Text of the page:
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Quick to recover

China and Turkey were the only major economies to see year-on-year GDP growth in the last quarter. China’s economy was 6.5% ahead of the same quarter in 2019, meaning it saw positive growth in three consecutive quarters of 2020.

Source: OECD. Year-on-year GDP growth fourth quarter 2020.

European markets hit record highs on US stimulus hopes

The news that US President Joe Biden had turned to a bipartisan group of officials for help on his proposed $1.9trn coronavirus relief plan was sufficient to push European indices to one-year highs when markets opened on Monday (15 Feb).

Mining and oil stocks were among the biggest winners as investors equated the deal with a faster recovery. Within this, the price of copper jumped to an eight-year high, lifting miners such as Rio Tinto, BHP Group and Anglo American.

Meanwhile, the oil price hit a 13-month high, helped by major weather disruptions in Texas. This also helped to boost energy stocks which, along with Europe’s banks, have been key recipients of the ‘recovery trade’ in unloved sectors. Shares in BP, for example, gained almost 7% on the day.

According to Reuters, Europe’s STOXX 600 Index was up some 55% at the start of the week from the seven-year low it hit last March, but it still lags US indices thanks to Europe’s continued lockdowns.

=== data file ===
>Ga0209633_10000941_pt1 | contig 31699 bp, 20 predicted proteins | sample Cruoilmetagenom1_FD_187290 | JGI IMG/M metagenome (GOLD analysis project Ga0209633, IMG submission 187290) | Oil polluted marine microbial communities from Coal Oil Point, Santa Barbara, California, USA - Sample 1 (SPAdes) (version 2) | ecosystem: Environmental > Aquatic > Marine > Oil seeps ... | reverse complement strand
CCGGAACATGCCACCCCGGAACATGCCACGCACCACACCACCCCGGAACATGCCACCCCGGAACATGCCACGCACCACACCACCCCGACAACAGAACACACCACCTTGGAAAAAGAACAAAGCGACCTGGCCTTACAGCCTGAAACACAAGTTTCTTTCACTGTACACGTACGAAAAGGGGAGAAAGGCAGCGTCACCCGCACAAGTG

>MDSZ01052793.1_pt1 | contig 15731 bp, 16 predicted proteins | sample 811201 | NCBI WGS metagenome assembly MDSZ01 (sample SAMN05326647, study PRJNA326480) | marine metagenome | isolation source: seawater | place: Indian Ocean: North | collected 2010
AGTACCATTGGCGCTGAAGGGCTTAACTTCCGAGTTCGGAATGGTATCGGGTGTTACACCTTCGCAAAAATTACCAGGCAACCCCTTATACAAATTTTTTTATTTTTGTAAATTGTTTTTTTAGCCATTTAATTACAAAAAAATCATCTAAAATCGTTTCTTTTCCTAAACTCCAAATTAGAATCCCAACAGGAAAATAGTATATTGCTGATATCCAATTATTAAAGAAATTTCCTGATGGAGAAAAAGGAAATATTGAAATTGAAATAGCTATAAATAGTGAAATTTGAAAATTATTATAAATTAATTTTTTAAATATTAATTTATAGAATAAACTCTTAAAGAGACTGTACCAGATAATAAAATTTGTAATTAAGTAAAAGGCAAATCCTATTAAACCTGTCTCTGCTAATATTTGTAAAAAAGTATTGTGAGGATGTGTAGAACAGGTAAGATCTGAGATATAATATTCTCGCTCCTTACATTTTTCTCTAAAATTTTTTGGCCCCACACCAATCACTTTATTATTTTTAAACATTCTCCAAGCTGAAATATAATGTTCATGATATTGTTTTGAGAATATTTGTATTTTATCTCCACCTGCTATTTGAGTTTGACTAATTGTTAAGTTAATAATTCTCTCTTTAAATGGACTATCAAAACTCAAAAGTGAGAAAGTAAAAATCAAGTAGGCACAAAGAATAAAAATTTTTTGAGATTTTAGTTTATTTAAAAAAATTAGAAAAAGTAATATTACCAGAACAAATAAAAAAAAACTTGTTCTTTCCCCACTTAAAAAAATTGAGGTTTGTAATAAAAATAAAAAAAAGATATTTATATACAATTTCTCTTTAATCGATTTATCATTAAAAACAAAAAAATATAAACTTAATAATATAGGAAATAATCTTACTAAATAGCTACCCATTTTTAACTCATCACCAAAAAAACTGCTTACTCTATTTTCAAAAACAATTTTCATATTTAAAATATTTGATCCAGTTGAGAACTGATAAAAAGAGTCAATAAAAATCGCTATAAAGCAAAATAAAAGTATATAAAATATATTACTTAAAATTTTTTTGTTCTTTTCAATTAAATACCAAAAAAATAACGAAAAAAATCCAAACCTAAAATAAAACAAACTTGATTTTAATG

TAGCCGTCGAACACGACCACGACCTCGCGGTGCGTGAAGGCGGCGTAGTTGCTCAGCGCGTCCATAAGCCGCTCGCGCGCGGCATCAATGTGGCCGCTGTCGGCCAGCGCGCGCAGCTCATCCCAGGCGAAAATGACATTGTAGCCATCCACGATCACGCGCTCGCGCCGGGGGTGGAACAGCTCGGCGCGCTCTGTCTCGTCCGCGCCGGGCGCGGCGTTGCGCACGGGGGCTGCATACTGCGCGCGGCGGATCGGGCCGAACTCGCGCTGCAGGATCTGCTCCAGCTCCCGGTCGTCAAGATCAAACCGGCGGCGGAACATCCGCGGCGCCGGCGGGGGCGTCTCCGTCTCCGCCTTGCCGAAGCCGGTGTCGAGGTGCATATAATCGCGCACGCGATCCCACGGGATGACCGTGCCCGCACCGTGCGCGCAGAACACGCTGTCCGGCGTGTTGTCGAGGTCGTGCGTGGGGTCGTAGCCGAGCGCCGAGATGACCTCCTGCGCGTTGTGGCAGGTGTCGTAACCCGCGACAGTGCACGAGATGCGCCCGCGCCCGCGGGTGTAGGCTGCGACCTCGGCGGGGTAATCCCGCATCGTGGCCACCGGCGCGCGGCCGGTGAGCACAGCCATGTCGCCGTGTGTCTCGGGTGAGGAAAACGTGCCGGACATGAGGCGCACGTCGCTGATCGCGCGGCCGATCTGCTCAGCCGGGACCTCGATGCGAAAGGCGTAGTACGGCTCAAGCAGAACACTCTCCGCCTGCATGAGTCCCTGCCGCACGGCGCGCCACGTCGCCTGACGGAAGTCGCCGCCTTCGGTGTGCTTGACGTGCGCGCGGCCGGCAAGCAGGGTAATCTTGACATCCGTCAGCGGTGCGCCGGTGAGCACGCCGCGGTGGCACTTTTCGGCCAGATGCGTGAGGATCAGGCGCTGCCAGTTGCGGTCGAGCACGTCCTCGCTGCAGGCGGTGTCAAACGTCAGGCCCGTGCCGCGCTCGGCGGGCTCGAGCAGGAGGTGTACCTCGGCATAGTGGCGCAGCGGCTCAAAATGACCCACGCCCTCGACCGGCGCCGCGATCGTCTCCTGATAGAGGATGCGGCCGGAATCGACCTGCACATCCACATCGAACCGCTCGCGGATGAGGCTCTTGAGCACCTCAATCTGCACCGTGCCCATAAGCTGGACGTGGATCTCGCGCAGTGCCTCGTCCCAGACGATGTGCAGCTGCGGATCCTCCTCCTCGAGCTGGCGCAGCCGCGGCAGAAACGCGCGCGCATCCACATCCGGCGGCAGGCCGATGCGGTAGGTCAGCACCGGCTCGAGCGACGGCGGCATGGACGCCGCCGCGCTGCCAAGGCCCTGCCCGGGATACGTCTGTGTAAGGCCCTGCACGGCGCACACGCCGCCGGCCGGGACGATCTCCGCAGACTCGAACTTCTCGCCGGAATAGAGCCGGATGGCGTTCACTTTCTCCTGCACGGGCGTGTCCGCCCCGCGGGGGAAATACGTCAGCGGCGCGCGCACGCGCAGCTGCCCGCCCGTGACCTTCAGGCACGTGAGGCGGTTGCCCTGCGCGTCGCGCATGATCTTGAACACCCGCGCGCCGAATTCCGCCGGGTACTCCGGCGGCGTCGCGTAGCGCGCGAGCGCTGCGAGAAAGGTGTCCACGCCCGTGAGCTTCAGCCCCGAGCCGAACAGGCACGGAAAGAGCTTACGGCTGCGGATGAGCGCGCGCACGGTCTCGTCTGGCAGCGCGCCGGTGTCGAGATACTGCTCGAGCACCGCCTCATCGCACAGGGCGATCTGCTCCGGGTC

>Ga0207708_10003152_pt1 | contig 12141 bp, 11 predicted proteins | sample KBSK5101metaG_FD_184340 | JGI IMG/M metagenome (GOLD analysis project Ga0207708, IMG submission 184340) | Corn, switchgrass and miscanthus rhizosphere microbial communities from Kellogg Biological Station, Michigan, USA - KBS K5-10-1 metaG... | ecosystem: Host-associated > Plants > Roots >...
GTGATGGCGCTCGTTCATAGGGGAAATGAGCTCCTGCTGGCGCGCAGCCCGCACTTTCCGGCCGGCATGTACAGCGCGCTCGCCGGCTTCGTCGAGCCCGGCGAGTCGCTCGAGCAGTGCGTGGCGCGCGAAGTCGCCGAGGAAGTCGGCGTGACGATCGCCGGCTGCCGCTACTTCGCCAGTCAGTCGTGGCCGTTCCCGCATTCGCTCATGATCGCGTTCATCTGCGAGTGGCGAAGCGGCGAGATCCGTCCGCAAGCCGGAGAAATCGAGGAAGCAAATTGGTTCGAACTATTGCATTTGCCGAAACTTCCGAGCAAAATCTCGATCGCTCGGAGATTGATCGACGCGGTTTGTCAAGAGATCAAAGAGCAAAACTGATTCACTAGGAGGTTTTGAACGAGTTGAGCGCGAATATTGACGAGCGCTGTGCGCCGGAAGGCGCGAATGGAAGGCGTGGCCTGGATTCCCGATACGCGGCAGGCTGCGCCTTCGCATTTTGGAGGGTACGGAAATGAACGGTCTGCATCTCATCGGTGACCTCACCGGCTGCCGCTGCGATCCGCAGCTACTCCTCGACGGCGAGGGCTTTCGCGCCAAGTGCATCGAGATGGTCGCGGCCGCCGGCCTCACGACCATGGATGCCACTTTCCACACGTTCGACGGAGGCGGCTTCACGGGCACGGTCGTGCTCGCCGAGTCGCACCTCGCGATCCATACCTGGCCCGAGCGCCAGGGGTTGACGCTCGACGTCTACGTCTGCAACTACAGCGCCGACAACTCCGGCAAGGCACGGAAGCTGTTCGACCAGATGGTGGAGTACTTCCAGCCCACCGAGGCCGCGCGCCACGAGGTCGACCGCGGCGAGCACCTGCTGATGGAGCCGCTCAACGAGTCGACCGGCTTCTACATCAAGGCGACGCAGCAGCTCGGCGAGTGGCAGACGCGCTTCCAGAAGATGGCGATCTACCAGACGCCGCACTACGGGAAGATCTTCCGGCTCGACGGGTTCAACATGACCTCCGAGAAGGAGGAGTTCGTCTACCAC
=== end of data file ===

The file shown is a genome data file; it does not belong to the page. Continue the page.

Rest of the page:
Credit: Gage Skidmore/

Soaring music

Shares in Vivendi, the French media conglomerate, saw their biggest ever gains – a leap of almost 20% – on Monday (15 February) after it announced plans to distribute 60% of Universal Music’s capital to investors and to list Universal, the jewel in its crown, in Amsterdam by the end of the year.

The company had previously planned to list its highly lucrative music label in early 2023 but has moved up the timetable following the recent sale of a further 10% stake in the business to a consortium led by China’s Tencent Holdings, which now owns 20% of the world’s biggest music catalogue.

The deal valued Universal, the home of artists such as Taylor Swift, U2, Adele, Coldplay and Elton John, at €30bn (£26.2bn).The plans are part of Vivendi’s efforts to monetise the spiralling value of music assets triggered by the rise of streaming services like Spotify.

The company also plans to propose a dividend of €0.60 (£0.52) a share for 2020 at an upcoming shareholder meeting


All Images and content shown are reproduced with permission from Quilter Financial Planning.